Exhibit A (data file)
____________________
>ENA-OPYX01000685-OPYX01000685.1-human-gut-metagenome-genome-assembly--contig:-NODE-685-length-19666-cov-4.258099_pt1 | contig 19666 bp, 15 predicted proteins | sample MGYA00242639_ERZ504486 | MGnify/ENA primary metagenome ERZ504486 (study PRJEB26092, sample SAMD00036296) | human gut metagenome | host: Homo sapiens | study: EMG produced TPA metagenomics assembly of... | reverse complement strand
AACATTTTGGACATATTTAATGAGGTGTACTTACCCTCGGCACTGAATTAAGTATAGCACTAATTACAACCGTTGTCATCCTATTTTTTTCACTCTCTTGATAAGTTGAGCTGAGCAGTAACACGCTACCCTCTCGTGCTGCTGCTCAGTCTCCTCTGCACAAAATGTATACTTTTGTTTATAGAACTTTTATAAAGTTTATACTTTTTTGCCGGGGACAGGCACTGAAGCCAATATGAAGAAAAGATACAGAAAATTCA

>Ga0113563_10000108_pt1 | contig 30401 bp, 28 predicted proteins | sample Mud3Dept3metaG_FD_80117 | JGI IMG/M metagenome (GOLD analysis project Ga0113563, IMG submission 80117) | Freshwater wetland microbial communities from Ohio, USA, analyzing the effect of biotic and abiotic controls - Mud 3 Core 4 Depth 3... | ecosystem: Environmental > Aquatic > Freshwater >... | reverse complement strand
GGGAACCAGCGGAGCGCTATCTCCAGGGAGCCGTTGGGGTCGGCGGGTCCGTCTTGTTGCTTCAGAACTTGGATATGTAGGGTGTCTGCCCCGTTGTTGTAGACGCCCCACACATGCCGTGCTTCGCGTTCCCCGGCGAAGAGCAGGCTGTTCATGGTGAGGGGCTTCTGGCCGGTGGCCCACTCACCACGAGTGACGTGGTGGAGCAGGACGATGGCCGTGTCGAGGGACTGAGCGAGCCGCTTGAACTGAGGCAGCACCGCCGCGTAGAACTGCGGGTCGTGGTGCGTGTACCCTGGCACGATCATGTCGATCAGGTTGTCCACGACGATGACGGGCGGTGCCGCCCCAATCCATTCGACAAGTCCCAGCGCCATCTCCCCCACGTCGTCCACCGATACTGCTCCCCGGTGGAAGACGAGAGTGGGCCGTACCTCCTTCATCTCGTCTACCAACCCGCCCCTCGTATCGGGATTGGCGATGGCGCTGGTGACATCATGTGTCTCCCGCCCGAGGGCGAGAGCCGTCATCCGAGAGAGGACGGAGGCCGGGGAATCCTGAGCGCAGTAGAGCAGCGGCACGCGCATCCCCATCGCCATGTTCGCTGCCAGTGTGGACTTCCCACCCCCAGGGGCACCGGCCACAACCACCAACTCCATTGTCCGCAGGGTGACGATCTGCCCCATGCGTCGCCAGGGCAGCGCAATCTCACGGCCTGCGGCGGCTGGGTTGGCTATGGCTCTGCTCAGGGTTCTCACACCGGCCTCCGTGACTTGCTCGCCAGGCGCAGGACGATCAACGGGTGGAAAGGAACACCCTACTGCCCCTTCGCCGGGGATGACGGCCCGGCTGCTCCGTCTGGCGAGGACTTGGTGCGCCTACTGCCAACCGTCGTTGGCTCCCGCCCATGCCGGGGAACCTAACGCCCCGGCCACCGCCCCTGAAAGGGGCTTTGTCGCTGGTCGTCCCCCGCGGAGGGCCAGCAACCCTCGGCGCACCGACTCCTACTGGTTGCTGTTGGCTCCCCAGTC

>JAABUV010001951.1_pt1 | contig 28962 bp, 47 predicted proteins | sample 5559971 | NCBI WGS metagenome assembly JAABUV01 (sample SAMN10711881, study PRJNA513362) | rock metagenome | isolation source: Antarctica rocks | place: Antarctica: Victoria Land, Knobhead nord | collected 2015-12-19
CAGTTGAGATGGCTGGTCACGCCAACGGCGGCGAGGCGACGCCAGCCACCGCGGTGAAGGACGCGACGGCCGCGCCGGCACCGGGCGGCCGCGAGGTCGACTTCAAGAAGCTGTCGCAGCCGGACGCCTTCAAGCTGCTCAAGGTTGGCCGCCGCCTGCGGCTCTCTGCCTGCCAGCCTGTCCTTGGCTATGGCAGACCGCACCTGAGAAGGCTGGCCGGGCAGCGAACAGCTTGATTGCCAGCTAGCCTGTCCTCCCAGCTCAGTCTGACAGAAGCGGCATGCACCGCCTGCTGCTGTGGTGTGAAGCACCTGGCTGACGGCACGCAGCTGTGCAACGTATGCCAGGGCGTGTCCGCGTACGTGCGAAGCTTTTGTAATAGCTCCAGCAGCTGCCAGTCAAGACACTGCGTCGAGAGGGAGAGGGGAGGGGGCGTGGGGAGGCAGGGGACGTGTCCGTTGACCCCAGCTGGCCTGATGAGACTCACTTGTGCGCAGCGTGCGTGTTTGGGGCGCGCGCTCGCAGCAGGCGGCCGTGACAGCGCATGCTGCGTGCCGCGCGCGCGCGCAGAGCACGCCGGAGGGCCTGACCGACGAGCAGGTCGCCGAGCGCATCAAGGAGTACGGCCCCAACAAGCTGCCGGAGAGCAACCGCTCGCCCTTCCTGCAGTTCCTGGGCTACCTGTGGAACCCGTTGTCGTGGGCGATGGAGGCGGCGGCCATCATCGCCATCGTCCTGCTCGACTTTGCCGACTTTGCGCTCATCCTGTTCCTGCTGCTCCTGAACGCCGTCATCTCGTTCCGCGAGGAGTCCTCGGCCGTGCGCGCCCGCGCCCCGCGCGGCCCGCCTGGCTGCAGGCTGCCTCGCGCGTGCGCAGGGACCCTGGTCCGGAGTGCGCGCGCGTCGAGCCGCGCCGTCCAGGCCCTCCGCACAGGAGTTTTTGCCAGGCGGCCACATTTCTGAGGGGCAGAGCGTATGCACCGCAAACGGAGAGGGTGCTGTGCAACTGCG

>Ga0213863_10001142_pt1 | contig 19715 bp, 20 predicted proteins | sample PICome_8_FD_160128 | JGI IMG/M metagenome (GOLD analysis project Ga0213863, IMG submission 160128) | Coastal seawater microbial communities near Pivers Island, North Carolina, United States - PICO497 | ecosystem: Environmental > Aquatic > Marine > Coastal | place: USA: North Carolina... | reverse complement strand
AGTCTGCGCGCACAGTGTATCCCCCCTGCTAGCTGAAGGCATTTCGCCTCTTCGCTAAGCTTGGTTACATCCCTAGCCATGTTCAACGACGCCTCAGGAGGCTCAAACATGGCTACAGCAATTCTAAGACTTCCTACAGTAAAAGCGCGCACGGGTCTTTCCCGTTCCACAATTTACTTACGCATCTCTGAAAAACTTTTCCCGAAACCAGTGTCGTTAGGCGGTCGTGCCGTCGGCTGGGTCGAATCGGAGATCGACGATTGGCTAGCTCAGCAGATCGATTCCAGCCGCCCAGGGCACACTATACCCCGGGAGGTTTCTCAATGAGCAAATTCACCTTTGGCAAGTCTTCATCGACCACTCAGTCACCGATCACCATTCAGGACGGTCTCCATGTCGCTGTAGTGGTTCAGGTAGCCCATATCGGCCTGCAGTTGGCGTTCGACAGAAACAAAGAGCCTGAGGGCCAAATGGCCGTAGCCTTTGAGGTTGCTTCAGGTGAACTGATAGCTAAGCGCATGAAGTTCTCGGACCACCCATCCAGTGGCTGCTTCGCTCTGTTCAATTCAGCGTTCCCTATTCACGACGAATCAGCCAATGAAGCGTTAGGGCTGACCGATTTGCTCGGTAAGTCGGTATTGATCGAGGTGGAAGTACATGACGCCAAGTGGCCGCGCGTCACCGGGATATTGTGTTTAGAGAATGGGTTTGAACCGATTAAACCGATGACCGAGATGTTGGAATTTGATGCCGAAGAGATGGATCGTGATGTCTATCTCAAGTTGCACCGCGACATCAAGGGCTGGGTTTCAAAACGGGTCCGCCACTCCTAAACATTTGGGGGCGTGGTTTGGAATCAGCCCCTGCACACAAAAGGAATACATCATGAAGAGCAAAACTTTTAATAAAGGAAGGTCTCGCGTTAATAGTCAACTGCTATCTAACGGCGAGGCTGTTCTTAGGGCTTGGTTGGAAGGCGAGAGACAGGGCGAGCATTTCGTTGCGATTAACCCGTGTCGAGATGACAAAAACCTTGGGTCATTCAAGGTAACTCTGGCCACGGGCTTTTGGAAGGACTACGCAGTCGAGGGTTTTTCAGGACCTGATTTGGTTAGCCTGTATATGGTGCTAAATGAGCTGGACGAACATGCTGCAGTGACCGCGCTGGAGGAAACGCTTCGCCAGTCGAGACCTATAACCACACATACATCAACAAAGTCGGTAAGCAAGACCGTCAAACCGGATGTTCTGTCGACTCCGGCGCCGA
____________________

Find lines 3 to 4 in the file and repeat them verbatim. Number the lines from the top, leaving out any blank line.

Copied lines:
>Ga0113563_10000108_pt1 | contig 30401 bp, 28 predicted proteins | sample Mud3Dept3metaG_FD_80117 | JGI IMG/M metagenome (GOLD analysis project Ga0113563, IMG submission 80117) | Freshwater wetland microbial communities from Ohio, USA, analyzing the effect of biotic and abiotic controls - Mud 3 Core 4 Depth 3... | ecosystem: Environmental > Aquatic > Freshwater >... | reverse complement strand
GGGAACCAGCGGAGCGCTATCTCCAGGGAGCCGTTGGGGTCGGCGGGTCCGTCTTGTTGCTTCAGAACTTGGATATGTAGGGTGTCTGCCCCGTTGTTGTAGACGCCCCACACATGCCGTGCTTCGCGTTCCCCGGCGAAGAGCAGGCTGTTCATGGTGAGGGGCTTCTGGCCGGTGGCCCACTCACCACGAGTGACGTGGTGGAGCAGGACGATGGCCGTGTCGAGGGACTGAGCGAGCCGCTTGAACTGAGGCAGCACCGCCGCGTAGAACTGCGGGTCGTGGTGCGTGTACCCTGGCACGATCATGTCGATCAGGTTGTCCACGACGATGACGGGCGGTGCCGCCCCAATCCATTCGACAAGTCCCAGCGCCATCTCCCCCACGTCGTCCACCGATACTGCTCCCCGGTGGAAGACGAGAGTGGGCCGTACCTCCTTCATCTCGTCTACCAACCCGCCCCTCGTATCGGGATTGGCGATGGCGCTGGTGACATCATGTGTCTCCCGCCCGAGGGCGAGAGCCGTCATCCGAGAGAGGACGGAGGCCGGGGAATCCTGAGCGCAGTAGAGCAGCGGCACGCGCATCCCCATCGCCATGTTCGCTGCCAGTGTGGACTTCCCACCCCCAGGGGCACCGGCCACAACCACCAACTCCATTGTCCGCAGGGTGACGATCTGCCCCATGCGTCGCCAGGGCAGCGCAATCTCACGGCCTGCGGCGGCTGGGTTGGCTATGGCTCTGCTCAGGGTTCTCACACCGGCCTCCGTGACTTGCTCGCCAGGCGCAGGACGATCAACGGGTGGAAAGGAACACCCTACTGCCCCTTCGCCGGGGATGACGGCCCGGCTGCTCCGTCTGGCGAGGACTTGGTGCGCCTACTGCCAACCGTCGTTGGCTCCCGCCCATGCCGGGGAACCTAACGCCCCGGCCACCGCCCCTGAAAGGGGCTTTGTCGCTGGTCGTCCCCCGCGGAGGGCCAGCAACCCTCGGCGCACCGACTCCTACTGGTTGCTGTTGGCTCCCCAGTC